Let me see
RSA animates shows that there’s more to a talk than its words. Each speaker’s message is brought to life by witty illustrations that make even the most intellectual subject seem like cake. Behind the drawings is company Cognitive Media, who specialize as visual practitioners. They’re part of a larger trend that acknowledges the power of visualization. Infographics are widely circulated throughout the web to describe say the years’ most viral brands, while the New York Times website has won numerous awards because of its graphics team, whose members are interviewed in a neat video here.
What makes seeing an idea even more powerful than hearing it? The theory about working memory in cognitive psychology can help explain. In 1974, researchers Baddely and Hitch suggested that working memory, the capacity to hold information in the mind during the complex tasks of learning and memory, is governed by distinct components. One is a system that processes the sound of language, while the other main system processes visual and spatial information. The sound system is thought to have evolved from human’s capacity of speech perception and production. Meanwhile the visual and spatial system is believed to be more primal, being intimately related to the processes of visual perception and action – both innate human functions. Additional systems direct attention, and integrate the components together.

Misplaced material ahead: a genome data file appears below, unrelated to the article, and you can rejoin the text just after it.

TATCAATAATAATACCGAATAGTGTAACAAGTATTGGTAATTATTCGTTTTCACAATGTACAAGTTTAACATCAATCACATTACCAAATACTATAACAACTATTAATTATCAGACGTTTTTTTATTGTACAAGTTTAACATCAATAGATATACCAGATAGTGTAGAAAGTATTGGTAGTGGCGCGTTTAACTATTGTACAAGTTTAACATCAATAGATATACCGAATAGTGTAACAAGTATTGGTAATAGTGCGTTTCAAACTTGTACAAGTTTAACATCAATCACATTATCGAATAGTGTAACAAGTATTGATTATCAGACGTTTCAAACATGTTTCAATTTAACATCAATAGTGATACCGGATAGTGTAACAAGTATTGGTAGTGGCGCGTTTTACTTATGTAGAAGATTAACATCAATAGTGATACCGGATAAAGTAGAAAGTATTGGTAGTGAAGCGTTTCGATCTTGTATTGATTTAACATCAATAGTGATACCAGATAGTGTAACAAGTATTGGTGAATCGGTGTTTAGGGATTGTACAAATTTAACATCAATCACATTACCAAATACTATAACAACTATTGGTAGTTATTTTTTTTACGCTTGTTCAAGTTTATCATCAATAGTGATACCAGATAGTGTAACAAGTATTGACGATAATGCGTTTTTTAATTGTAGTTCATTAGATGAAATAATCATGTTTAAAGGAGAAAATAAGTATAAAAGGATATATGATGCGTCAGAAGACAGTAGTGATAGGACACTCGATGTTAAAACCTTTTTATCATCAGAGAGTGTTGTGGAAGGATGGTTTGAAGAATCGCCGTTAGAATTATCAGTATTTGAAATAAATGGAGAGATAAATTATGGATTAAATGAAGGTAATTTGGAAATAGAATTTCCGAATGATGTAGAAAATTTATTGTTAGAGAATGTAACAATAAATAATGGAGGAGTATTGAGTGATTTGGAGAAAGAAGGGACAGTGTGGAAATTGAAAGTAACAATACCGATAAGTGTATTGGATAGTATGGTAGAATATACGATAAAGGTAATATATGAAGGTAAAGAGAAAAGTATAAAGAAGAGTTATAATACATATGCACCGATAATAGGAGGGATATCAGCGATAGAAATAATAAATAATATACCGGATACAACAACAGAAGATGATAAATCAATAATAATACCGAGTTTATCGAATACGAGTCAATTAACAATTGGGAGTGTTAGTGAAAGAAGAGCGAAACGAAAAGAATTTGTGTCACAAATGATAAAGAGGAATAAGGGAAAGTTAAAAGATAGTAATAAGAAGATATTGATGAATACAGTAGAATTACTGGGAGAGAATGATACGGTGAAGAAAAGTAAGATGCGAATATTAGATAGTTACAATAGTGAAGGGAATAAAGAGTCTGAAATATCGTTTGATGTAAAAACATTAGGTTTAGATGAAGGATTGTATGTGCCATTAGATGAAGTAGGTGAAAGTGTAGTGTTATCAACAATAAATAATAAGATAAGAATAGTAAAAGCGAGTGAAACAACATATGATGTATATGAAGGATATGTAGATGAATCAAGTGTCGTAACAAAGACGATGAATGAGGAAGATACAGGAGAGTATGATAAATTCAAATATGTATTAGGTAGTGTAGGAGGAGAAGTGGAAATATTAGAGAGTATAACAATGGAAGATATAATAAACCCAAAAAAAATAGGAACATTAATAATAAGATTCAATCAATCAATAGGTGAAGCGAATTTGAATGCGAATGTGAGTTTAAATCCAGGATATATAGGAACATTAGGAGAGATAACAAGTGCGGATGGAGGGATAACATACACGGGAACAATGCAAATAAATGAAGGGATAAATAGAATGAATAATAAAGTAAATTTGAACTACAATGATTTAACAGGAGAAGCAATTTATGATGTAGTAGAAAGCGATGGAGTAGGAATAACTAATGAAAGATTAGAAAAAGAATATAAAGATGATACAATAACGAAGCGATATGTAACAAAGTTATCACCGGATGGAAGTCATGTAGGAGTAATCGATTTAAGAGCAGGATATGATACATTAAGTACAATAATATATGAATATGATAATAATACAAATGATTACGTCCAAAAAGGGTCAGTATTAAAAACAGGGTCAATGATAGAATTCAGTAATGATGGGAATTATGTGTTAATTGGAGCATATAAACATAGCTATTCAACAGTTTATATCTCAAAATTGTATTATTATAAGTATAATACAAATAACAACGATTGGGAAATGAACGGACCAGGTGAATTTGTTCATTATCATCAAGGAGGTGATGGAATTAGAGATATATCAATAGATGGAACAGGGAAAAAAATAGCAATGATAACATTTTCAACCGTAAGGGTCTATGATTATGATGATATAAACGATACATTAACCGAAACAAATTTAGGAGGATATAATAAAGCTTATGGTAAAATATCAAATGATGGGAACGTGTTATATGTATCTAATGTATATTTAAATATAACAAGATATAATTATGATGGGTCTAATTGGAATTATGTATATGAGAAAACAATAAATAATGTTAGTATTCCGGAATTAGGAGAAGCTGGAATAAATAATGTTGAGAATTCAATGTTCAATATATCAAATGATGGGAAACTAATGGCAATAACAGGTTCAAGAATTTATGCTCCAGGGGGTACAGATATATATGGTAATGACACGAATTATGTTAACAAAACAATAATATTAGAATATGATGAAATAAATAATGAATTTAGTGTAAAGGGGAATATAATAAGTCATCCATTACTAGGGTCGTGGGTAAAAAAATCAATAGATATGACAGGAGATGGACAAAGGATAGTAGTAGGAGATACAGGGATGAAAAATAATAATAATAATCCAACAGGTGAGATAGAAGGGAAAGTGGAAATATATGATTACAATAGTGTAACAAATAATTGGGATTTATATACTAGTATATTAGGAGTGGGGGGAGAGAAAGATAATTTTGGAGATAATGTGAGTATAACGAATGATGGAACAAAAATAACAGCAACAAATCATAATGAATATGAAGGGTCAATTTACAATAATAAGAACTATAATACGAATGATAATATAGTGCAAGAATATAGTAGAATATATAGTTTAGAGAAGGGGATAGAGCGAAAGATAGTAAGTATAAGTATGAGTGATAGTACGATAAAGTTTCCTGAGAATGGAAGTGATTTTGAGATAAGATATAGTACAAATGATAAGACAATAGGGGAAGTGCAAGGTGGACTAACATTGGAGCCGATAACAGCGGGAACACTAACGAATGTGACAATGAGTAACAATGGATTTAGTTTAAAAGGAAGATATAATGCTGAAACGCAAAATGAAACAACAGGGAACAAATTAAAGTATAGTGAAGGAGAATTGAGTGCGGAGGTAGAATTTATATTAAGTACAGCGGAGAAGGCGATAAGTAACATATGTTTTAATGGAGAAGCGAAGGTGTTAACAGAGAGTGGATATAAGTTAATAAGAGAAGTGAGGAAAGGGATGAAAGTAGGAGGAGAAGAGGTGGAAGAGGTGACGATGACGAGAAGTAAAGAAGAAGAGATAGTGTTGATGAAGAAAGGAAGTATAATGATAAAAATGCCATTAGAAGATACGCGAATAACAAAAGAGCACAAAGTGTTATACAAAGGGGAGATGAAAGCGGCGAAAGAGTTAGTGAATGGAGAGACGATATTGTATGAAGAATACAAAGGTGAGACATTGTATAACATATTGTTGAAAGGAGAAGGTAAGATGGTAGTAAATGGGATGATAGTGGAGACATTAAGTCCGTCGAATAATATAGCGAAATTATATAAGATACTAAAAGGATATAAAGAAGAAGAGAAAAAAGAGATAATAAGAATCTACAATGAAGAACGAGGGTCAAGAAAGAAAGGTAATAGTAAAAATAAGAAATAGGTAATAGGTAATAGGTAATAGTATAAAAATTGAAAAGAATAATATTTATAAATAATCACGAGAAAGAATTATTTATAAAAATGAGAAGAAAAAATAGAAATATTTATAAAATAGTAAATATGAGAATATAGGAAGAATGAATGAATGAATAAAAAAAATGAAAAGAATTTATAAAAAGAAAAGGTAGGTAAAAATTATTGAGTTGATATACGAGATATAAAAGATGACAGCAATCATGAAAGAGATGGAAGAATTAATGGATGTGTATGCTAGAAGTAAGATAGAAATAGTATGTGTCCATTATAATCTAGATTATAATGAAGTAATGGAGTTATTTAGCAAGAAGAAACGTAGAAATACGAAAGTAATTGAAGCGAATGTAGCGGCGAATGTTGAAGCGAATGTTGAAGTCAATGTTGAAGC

In our context, a visually stimulating talk triggers not only the sound but also the visuo-spatial processes. Both key components of the working memory system are mobilized. Although there is little research examining exactly how the two subsystems work together, I predict that an illustrated talk maps an integrated message into your mind and embeds it more deeply in your memory that otherwise.
So imagine if this methodology were employed more widely in education, for example: science classes animated with visualizations would become fun and not forced.
Image from CognitiveMedia’s blog here.